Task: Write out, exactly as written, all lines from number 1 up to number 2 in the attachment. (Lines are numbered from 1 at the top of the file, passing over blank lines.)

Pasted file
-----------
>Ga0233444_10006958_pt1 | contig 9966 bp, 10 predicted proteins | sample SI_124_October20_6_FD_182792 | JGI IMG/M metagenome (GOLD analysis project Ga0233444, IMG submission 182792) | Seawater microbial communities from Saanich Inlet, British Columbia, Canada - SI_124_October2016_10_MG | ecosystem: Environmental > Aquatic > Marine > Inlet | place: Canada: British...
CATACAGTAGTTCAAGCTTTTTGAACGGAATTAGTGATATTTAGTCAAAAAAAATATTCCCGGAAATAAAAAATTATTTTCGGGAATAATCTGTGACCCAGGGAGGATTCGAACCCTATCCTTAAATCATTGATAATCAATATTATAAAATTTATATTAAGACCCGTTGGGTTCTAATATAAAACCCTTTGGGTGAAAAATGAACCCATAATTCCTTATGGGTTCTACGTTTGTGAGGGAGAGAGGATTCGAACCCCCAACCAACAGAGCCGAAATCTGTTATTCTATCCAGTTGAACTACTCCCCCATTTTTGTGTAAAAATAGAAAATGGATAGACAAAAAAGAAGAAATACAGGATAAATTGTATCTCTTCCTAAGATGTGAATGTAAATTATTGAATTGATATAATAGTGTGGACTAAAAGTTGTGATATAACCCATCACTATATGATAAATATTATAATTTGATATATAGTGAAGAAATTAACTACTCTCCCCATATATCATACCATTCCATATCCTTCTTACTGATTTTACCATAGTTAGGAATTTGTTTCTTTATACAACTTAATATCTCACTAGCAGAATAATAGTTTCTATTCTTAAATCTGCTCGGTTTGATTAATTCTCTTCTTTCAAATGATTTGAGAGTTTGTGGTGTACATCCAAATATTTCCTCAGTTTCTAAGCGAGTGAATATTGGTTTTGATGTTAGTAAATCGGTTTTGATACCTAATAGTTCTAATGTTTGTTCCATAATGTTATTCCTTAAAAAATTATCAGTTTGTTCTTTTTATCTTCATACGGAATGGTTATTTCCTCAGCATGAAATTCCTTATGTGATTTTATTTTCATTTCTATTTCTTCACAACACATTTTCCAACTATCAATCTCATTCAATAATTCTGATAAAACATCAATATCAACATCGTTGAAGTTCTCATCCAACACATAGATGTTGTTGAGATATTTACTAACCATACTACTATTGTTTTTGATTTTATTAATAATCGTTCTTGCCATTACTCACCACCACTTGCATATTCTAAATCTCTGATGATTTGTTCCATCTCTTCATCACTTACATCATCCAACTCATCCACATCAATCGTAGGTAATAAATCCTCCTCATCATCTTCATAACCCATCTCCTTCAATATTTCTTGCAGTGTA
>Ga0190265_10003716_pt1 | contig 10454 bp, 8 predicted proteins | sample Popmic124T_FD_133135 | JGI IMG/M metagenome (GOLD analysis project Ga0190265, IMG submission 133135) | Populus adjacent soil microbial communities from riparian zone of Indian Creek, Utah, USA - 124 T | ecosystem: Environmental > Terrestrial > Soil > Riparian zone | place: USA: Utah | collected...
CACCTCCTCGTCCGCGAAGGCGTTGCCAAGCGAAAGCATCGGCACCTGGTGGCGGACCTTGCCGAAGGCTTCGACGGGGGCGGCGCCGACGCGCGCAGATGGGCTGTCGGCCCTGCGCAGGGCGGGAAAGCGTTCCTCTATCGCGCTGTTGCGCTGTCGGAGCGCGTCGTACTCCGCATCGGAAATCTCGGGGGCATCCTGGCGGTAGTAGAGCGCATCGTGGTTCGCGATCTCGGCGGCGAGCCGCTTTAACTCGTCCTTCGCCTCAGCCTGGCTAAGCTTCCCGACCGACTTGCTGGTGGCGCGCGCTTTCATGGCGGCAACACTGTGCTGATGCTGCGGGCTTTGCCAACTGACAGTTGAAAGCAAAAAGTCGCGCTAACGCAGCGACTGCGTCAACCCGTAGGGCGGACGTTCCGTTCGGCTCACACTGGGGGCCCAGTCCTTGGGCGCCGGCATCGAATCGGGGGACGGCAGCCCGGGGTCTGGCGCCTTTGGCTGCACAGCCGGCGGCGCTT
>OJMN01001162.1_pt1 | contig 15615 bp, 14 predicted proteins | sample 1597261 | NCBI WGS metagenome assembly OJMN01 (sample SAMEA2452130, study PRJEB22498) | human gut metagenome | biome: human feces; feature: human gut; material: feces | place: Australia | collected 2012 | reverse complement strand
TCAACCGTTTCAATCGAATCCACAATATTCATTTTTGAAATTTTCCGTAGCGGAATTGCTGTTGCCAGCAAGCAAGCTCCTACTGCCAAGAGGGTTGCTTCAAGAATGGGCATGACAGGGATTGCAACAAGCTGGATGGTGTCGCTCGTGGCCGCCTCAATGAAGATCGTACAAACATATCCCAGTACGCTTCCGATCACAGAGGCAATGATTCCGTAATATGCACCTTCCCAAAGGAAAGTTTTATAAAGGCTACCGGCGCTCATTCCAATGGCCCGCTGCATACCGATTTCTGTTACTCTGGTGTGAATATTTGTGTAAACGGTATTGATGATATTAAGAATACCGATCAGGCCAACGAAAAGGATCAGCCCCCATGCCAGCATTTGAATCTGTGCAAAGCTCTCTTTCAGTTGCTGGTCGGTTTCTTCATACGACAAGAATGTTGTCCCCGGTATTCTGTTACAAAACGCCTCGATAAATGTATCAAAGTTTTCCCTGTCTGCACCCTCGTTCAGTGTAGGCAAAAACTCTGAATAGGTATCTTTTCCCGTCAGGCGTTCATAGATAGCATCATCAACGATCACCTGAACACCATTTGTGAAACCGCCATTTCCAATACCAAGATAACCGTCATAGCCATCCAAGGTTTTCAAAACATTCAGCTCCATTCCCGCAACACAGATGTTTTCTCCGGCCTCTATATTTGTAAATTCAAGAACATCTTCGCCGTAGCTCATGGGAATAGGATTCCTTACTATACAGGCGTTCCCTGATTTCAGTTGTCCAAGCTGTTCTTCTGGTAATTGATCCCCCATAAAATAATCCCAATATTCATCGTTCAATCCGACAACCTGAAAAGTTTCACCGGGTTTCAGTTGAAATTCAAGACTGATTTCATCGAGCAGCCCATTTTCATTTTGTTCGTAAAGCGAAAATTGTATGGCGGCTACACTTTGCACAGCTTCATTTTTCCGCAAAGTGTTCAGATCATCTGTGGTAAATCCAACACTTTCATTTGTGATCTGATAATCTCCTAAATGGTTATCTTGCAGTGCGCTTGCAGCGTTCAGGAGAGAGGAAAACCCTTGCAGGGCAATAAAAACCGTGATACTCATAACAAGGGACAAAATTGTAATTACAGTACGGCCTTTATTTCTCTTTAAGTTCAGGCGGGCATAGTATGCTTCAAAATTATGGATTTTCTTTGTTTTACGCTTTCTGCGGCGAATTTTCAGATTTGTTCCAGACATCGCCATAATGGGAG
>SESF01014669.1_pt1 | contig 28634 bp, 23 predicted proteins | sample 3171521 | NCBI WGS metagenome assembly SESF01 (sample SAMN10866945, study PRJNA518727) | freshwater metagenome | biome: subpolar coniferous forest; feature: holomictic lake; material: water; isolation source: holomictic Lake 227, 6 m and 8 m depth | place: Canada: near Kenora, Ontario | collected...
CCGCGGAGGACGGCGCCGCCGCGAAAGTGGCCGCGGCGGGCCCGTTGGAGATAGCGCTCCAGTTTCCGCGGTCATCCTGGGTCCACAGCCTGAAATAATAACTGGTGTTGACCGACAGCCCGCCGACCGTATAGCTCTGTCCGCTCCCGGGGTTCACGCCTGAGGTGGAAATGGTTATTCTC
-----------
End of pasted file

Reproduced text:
>Ga0233444_10006958_pt1 | contig 9966 bp, 10 predicted proteins | sample SI_124_October20_6_FD_182792 | JGI IMG/M metagenome (GOLD analysis project Ga0233444, IMG submission 182792) | Seawater microbial communities from Saanich Inlet, British Columbia, Canada - SI_124_October2016_10_MG | ecosystem: Environmental > Aquatic > Marine > Inlet | place: Canada: British...
CATACAGTAGTTCAAGCTTTTTGAACGGAATTAGTGATATTTAGTCAAAAAAAATATTCCCGGAAATAAAAAATTATTTTCGGGAATAATCTGTGACCCAGGGAGGATTCGAACCCTATCCTTAAATCATTGATAATCAATATTATAAAATTTATATTAAGACCCGTTGGGTTCTAATATAAAACCCTTTGGGTGAAAAATGAACCCATAATTCCTTATGGGTTCTACGTTTGTGAGGGAGAGAGGATTCGAACCCCCAACCAACAGAGCCGAAATCTGTTATTCTATCCAGTTGAACTACTCCCCCATTTTTGTGTAAAAATAGAAAATGGATAGACAAAAAAGAAGAAATACAGGATAAATTGTATCTCTTCCTAAGATGTGAATGTAAATTATTGAATTGATATAATAGTGTGGACTAAAAGTTGTGATATAACCCATCACTATATGATAAATATTATAATTTGATATATAGTGAAGAAATTAACTACTCTCCCCATATATCATACCATTCCATATCCTTCTTACTGATTTTACCATAGTTAGGAATTTGTTTCTTTATACAACTTAATATCTCACTAGCAGAATAATAGTTTCTATTCTTAAATCTGCTCGGTTTGATTAATTCTCTTCTTTCAAATGATTTGAGAGTTTGTGGTGTACATCCAAATATTTCCTCAGTTTCTAAGCGAGTGAATATTGGTTTTGATGTTAGTAAATCGGTTTTGATACCTAATAGTTCTAATGTTTGTTCCATAATGTTATTCCTTAAAAAATTATCAGTTTGTTCTTTTTATCTTCATACGGAATGGTTATTTCCTCAGCATGAAATTCCTTATGTGATTTTATTTTCATTTCTATTTCTTCACAACACATTTTCCAACTATCAATCTCATTCAATAATTCTGATAAAACATCAATATCAACATCGTTGAAGTTCTCATCCAACACATAGATGTTGTTGAGATATTTACTAACCATACTACTATTGTTTTTGATTTTATTAATAATCGTTCTTGCCATTACTCACCACCACTTGCATATTCTAAATCTCTGATGATTTGTTCCATCTCTTCATCACTTACATCATCCAACTCATCCACATCAATCGTAGGTAATAAATCCTCCTCATCATCTTCATAACCCATCTCCTTCAATATTTCTTGCAGTGTA